By the mid-1900s, under-seat engines were losing their styling appeal, so Cadillac disguised the fact by mounting a dummy hood over the front axle, with vertical radiator at the front, on Model C, E and F. These models were replaced for 1906 by Model K and M, which differed only in wheelbase (the Model M was two inches longer). The M and K continued into 1907, where they were joined by Model S and T. The Model T would continue in production until 1908.
This Model K Runabout was purchased by the current owner's father in 1952 from the original owner. It was stored for many years and is believed to be a 1905 model but had been 'updated' with the addition of running boards and modified by replacing the boat-tail with a box.
The car has been treated to a rapid restoration which took ten days to complete with workers working around the clock in three shifts. The car participated in the 1953 revival Glidden Tour from Cleveland to Columbus to Dearborn, Michigan. During that year, it was also the recipient of the Thompson Museum Trophy for the finest restoration on an antique automobile.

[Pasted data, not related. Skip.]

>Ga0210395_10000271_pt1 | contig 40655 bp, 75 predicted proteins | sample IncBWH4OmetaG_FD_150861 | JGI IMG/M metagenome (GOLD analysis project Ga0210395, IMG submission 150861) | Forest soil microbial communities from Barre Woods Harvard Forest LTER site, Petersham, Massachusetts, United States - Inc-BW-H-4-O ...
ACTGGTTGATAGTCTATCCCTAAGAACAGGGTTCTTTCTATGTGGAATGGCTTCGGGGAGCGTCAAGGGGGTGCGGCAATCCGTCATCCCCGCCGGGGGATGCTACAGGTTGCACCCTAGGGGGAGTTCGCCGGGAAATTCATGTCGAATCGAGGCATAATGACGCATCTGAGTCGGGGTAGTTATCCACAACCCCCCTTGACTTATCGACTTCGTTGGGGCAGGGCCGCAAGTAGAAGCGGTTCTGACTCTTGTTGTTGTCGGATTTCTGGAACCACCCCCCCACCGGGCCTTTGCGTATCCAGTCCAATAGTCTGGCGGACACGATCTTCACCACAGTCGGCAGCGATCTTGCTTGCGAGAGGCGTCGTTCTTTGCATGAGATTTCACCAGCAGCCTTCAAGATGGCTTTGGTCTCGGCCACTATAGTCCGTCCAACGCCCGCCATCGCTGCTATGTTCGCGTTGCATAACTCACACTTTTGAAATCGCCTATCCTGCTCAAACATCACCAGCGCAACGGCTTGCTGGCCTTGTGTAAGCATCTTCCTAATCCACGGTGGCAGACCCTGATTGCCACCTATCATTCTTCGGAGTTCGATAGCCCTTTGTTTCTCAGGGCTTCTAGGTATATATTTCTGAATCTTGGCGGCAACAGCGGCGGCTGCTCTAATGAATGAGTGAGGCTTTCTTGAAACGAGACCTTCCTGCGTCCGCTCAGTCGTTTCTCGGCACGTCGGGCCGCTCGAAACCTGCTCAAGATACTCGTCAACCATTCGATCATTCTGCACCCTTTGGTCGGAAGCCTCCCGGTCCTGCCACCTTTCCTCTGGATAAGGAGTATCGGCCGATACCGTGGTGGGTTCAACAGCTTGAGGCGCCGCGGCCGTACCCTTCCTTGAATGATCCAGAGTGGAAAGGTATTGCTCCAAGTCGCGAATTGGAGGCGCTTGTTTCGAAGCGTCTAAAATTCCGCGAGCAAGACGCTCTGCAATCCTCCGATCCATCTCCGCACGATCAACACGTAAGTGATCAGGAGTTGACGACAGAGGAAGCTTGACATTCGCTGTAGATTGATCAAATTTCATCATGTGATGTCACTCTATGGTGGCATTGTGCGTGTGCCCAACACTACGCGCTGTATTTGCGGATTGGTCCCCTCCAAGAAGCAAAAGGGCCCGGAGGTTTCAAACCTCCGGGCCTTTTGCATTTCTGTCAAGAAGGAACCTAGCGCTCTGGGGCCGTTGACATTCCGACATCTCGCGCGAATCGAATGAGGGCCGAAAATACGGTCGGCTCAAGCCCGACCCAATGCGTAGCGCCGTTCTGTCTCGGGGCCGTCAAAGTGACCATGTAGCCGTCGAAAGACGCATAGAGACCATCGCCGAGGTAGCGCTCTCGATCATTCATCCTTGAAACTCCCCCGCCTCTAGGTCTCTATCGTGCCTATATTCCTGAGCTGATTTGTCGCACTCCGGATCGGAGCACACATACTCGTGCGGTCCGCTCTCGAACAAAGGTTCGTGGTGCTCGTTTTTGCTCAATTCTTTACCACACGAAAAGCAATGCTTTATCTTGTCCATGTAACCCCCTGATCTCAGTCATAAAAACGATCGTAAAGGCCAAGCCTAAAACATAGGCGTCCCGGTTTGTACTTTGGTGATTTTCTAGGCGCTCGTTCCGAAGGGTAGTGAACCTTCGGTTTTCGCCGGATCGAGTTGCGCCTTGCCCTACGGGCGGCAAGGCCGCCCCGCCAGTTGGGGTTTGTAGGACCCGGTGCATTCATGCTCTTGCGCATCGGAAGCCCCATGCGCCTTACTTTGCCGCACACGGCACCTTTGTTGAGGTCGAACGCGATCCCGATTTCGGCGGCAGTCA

In 2002, the car was given another professional restoration. It was completely rebuilt cosmetically and mechanically, including aluminum pistons for reliability. It was shown extensively during 2002, Cadillac's centennial year, including that year's Meadow Brook Concours d'Elegance. In 2003 it received an AACA annual Grand National Award and was recognized as a Senior Grand National First Prize winner in 2004.
The car is powered by a 98.2 cubic-inch horizontal single-cylinder engine that offers 10 horsepower. There is a two-speed planetary transmission, dual differential-mounted brakes, and a wheelbase that measures 74 inches.
In 2012, the car was offered for sale at RM Auctions sale in Amelia Island, Florida. It was estimated to sell for $100,000 - $120,000. As bidding came to a close, the car had been sold for the sum of $99,000 inclusive of buyer's premium.